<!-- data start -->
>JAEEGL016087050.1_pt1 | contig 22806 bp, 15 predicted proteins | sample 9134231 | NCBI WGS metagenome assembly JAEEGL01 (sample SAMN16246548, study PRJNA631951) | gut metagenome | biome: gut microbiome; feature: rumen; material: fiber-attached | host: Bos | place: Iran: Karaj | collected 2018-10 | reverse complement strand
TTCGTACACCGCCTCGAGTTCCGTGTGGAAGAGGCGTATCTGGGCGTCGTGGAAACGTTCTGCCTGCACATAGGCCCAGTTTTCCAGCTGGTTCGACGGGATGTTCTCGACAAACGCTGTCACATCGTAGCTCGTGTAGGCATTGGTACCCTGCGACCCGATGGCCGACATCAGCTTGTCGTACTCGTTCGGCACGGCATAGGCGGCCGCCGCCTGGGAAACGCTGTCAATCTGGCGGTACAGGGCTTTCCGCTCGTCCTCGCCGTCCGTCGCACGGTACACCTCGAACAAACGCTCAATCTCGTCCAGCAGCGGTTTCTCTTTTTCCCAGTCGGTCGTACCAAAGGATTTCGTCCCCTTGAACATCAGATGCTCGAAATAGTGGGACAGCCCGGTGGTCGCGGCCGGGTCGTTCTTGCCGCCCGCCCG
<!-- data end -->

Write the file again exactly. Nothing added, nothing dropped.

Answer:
>JAEEGL016087050.1_pt1 | contig 22806 bp, 15 predicted proteins | sample 9134231 | NCBI WGS metagenome assembly JAEEGL01 (sample SAMN16246548, study PRJNA631951) | gut metagenome | biome: gut microbiome; feature: rumen; material: fiber-attached | host: Bos | place: Iran: Karaj | collected 2018-10 | reverse complement strand
TTCGTACACCGCCTCGAGTTCCGTGTGGAAGAGGCGTATCTGGGCGTCGTGGAAACGTTCTGCCTGCACATAGGCCCAGTTTTCCAGCTGGTTCGACGGGATGTTCTCGACAAACGCTGTCACATCGTAGCTCGTGTAGGCATTGGTACCCTGCGACCCGATGGCCGACATCAGCTTGTCGTACTCGTTCGGCACGGCATAGGCGGCCGCCGCCTGGGAAACGCTGTCAATCTGGCGGTACAGGGCTTTCCGCTCGTCCTCGCCGTCCGTCGCACGGTACACCTCGAACAAACGCTCAATCTCGTCCAGCAGCGGTTTCTCTTTTTCCCAGTCGGTCGTACCAAAGGATTTCGTCCCCTTGAACATCAGATGCTCGAAATAGTGGGACAGCCCGGTGGTCGCGGCCGGGTCGTTCTTGCCGCCCGCCCG